(Photo: Global Times)
During my mid-June visit to South Korea's Ministry of Foreign Affairs, I came across, in the lobby of the ministry's office building, and among many other publicly displayed exhibits, a copy of the Armistice Agreement that has put the Korean War to a temporary halt for over 65 years.
This is a quick reminder that the two Koreas are technically still at war, as the armistice agreement only ended the 1950-53 military conflict in a practical sense.
The signatures on the last page of the document clearly show who signed the agreement. An easy conclusion would be that Seoul's foreign affairs authorities are aware of the fact that South Korea was not a signatory to the armistice agreement.
With momentous events projecting the Korean Peninsula into the spotlight since the beginning of 2018, it is simply natural and logical that the armistice agreement has been dug out. Something must be done to end the Korean War technically, so a peace accord is pretty much needed to replace the armistice.
Then, who should be the signatories to the peace accord? In the first place, the question should never have been asked - it is beyond questioning. However, it has become a lingering hot-button issue that deserves to be answered, or even clarified.
Immediately after the second summit between South Korean President Moon Jae-in and North Korean leader Kim Jong-un on May 26, Moon told reporters that "I have a hope that a successful summit between North Korea and the United States could lead to a push for a declaration of an end to the Korean War at a trilateral summit among the two Koreas and the United States."
Following this presidential announcement, quite a few South Korean media outlets and even some government officials began to claim that China should not participate in the process to discuss the end to the Korean War, partly citing the fact that China has established and maintained sound relations with other countries related with the Korean War, namely the two Koreas and the US. And some Chinese scholars even worried that China might be "marginalized" vis-à-vis the Korean Peninsula issues, or be "kicked out of the game," to use harsh words.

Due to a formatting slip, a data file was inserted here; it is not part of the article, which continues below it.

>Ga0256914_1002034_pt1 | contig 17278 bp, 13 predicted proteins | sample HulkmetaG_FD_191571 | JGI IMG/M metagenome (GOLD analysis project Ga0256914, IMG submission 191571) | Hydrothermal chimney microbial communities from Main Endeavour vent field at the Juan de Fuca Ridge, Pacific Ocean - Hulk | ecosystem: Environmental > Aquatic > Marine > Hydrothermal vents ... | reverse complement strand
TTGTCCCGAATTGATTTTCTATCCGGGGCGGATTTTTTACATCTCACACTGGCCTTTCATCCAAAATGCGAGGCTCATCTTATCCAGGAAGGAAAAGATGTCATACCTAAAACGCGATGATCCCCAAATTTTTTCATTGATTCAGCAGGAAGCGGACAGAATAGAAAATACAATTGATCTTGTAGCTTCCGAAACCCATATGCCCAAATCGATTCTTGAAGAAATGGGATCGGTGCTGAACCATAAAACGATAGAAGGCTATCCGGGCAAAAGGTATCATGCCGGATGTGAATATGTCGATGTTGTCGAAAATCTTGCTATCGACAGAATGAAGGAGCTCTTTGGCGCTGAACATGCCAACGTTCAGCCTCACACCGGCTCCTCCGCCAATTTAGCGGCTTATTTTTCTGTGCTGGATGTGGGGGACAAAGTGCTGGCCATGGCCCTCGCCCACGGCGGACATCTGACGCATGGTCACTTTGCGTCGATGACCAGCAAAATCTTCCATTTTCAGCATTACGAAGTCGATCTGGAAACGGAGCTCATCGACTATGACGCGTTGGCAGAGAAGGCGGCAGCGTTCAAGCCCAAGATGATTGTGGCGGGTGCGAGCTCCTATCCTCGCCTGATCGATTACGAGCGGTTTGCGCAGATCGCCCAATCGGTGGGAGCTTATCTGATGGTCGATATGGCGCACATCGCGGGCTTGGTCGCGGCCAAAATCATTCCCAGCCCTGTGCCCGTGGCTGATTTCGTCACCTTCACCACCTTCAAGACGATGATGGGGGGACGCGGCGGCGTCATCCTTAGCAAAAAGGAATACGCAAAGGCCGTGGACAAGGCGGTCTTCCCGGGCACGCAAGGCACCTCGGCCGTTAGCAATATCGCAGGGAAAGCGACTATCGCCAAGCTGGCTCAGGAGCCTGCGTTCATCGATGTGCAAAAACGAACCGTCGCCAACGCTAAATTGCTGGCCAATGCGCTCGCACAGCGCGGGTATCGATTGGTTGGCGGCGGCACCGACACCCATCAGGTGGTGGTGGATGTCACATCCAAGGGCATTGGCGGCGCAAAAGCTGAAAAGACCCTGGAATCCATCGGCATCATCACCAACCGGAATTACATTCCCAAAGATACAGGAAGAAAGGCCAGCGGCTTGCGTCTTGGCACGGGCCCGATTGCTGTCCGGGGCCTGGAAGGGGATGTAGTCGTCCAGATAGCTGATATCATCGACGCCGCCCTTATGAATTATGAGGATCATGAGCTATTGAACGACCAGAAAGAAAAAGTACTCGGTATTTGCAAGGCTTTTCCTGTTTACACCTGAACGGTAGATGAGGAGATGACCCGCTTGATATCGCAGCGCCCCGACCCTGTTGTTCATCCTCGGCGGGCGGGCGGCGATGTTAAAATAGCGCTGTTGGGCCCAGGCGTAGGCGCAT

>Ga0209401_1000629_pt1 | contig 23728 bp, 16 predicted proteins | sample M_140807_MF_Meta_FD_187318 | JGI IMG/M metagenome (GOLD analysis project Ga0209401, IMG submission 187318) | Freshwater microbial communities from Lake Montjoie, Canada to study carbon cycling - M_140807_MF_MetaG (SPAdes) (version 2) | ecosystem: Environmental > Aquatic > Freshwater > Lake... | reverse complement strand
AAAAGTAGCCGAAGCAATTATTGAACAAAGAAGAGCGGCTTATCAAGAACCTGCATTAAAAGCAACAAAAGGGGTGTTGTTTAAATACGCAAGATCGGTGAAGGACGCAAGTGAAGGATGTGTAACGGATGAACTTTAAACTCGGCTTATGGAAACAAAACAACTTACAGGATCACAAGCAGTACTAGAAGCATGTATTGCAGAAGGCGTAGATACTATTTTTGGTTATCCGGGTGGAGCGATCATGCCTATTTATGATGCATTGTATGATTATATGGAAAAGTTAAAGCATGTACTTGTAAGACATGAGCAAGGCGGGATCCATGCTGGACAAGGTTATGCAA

Well, there is nothing to worry about. There is a noticeably outstanding distinction between a declaration to end the war on the Korean Peninsula and a peace accord that will finally take the place of the Korean War armistice agreement. A war-ending declaration will never be the same as a peace accord in this case.
In the wake of the two Kim-Moon summits and the high-profile summit between US President Donald Trump and Kim Jong-un on June 12, tensions on the peninsula have significantly eased. The US and North Korea are not as hostile toward each other as they used to be. They have committed to making a new beginning in relations. The two Koreas have made remarkable improvement in ties, having vowed to alleviate military tensions and eliminate the danger of war by various means.
Under such circumstances, a declaration to end war on the Korean Peninsula sounds great, might be useful but is actually unnecessary. Of course, there is good reason that such a declaration has been hyped up by the South Korean media as it will become a political legacy that both Moon and Trump need badly at home.
China will be glad to see this goal accomplished, as it complies with the time and tide as well as the shared wishes of the international community.
As for the peace accord, China has made its official stance crystal clear. In early August, Foreign Minister Wang Yi told a media briefing in Singapore that "turning the armistice agreement into a peace accord is another matter. The parties concerned should sit down to restart negotiations and to go through legal procedures."
To save time and trouble, it is advisable to launch the armistice-to-peace-agreement process directly and immediately. Then, who is eligible to sit down at the negotiation table? The answer is self-evident: the signatories to the 1953 armistice agreement, namely North Korea and China on one side and the US on the other. As an important party to the Korean Peninsula issue and a signatory to the Korean War armistice agreement, China will play its role in this regard, as always.
Then what about South Korea? It is absurd for someone who refused to sign an agreement to sign another one to replace the first one.
However, as South Korea is an indispensable player on the Korean Peninsula, a "3+1" model could be taken into serious consideration. While Beijing, Pyongyang and Washington are engaged in the negotiations, Seoul could act as an observer to the process.
As soon as the peace accord is signed, South Korea, as an ally of the US, a strategic cooperative partner of China and the southern sibling of North Korea, can play its unique role in establishing a permanent and solid peace regime on the peninsula.